When traditional Jewish sources, stories, and spirit are given a boost by technology and the creativity and enthusiasm of 120 young Jews, plenty of good things happen.
Outside Tel Aviv last week, the ROI Summit for Young Jewish Innovators provided both a showcase and an incubator for the new ideas and visions that are percolating among Jews in Argentina, Belarus, India, Sweden, El Salvador, and a host of other Jewish communities around the world.
The mission of the ROI global network, philanthropist Lynn Schusterman signature project, is to provide critical funding, training, and support for a variety of new ventures that have the potential to strengthen Jewish communities, deepen Jewish commitment, and build a better Jewish future.
Since its launch in 2006, ROI has helped support new Jewish ventures such as Challah for Hunger, Moishe House, PresenTense – and Jewcology, a web portal for Jewish environmentalists.
“Jewcology means that if you’re one of the only Jewish environmentalists in your community, you don’t have to be alone,” says Evonne Marzouk, founder of Canfei Nesharim, which provides a Torah based approach to understanding and acting on the relationship between traditional Jewish sources and modern environmental issues. Marzouk, in Israel from Silver Spring, Maryland, and her 17 global partners received a $50,000 ROI grant to create a virtual hub where Jewish environmentalists can share ideas and resources inspired by Torah – and build a self-sustaining community that can affect real change.
The faces of ROI creativity and social entrepreneurship: Mathue Roth; Evonne Marzouk; Sarah Lefton and baby Levi. (Photos: Adi Cohen)
“We live in a fast-paced world and tend to address short-term problems,” says Marzouk. “But Torah wisdom has us thinking longterm.”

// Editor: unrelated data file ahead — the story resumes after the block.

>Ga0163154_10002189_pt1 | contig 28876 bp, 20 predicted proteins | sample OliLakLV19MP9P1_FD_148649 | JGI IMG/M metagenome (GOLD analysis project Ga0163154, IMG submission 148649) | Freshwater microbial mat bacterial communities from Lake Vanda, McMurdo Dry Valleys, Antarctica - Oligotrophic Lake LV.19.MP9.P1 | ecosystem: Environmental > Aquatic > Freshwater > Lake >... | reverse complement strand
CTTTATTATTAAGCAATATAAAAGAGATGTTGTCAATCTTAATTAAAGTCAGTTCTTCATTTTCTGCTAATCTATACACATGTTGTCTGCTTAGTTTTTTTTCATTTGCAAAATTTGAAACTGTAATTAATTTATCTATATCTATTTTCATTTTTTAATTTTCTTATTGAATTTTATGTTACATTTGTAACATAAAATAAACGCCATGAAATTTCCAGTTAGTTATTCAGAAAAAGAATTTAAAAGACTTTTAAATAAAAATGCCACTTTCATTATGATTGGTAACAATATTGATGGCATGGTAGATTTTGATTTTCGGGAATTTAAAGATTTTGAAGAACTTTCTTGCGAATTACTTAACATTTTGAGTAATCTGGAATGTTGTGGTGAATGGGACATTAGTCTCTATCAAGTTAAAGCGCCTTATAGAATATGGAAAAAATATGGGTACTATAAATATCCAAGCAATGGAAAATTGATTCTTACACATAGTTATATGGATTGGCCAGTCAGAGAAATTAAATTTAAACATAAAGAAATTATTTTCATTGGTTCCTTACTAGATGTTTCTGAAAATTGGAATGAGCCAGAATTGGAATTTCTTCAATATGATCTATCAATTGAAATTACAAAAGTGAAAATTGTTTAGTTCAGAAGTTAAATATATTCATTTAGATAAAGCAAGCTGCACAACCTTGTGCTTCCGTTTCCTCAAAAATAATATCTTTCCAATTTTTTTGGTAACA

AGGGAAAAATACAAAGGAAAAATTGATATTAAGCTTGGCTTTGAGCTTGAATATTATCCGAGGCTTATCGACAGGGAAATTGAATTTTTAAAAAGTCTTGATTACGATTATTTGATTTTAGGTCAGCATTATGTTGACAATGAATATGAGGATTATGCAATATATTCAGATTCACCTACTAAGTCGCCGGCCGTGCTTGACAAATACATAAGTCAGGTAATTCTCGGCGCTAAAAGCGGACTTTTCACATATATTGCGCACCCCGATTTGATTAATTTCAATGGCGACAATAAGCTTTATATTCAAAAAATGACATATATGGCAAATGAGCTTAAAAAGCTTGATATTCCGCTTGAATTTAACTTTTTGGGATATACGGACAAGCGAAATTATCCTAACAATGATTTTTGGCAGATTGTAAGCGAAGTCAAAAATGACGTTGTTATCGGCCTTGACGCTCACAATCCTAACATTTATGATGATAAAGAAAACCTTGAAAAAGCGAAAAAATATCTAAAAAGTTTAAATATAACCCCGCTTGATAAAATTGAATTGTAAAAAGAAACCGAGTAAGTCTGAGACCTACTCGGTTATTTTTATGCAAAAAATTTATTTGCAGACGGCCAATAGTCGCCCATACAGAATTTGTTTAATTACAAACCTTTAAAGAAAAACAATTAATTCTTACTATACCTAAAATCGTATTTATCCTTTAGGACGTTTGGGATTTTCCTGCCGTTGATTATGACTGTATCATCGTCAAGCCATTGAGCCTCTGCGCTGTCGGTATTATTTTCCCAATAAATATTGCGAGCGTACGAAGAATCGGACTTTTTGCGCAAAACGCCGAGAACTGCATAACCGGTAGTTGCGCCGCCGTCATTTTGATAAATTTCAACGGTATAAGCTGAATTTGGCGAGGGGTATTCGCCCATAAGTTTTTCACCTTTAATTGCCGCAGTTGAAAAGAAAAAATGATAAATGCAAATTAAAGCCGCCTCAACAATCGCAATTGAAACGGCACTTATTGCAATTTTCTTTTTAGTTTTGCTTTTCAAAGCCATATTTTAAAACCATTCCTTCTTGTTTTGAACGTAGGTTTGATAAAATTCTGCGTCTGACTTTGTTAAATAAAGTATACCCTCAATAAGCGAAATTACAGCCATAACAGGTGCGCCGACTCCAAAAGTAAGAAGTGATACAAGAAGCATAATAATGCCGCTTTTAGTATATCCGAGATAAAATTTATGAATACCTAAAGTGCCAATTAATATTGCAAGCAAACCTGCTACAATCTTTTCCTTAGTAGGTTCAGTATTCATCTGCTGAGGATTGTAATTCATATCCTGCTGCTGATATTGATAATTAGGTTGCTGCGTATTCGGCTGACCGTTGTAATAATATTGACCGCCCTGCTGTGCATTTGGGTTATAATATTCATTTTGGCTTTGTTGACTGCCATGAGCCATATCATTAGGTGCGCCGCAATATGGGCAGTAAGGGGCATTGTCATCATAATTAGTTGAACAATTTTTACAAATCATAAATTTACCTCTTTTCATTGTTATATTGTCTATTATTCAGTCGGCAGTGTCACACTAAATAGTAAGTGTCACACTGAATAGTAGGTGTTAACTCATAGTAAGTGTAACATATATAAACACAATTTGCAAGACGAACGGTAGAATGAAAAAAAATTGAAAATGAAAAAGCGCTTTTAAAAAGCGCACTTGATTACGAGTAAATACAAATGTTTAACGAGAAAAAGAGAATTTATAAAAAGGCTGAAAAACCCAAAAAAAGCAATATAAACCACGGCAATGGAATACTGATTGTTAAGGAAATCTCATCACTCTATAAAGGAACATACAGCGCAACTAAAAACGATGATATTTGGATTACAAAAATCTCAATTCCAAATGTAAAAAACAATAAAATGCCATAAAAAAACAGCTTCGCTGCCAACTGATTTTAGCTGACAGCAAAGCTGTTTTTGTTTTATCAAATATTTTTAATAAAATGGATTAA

That eternal wisdom is also what inspires Sarah Lefton and Matthue Roth, producer, and editorial director of G-dcast.com. Their ambitious mission: to raise worldwide Jewish literacy by making Torah texts accessible to all using entertaining media, including animated video shorts that explain and interpret the weekly parshah.
Launched in 2008, G-dcast has had hundreds-of-thousands of video views, all earned without any marketing campaign. This means word-of-mouth is drawing the crowd.
“My mother’s friends, who still wrestle with email, are telling my mom about it,” says Roth, who lives in Brooklyn. “So I call it a success.”
Impressed by G-dcast’s accomplishments to date, ROI gave the project a grant in April to support new videos about the Jewish holidays. They are also working on a DVD and curriculum guide for teachers, and a crowd-sourced project to translate G-dcast videos from English into Hebrew, Spanish, Russian, Hungarian, and Italian.
“We believe that substantial learning can and must happen through online media,” says Lefton, holding her six-month-old son, Levi.
ROIer Ziv Maor is a newscaster on the newly established radio station Galei Yisrael, based in Givat Zeev, north of Jerusalem.
“I did some research,” says Maor, a passionate Zionist, and a member of ROI’s global network. “I studied 30 Israeli movies made between 1988 and 2008, and only two of them were pro-Zionist, while 13 of them were critical of Zionism.”
Why do Israeli tax dollars, which flow through the Israeli Film Fund, help support movies that bash Israel? “Because the people who control the money – the cultural elites here – believe in this message,” says Maor, expressing his personal views.
In response, Maor is trying to develop movies of his own that deliver a positive message about Israel. One, called Otot, is about Israeli pilots who battle aliens from outer space. He calls it the first Zionist sci-fi flick.
In the autumn, Maor is setting up Mahar, a Zionist College in Kibbutz Reshafim, near Bet Shean, with a curriculum of political science, Zionism and Jewish values. Instead of paying tuition, students will work the land.
“There’s far too much self-loathing in Israel,” says Maor. “But there’s a renaissance too. The Zionist movement is still alive, and so is the dream.”
At the ROI Global Summit this week, it certainly seemed that way.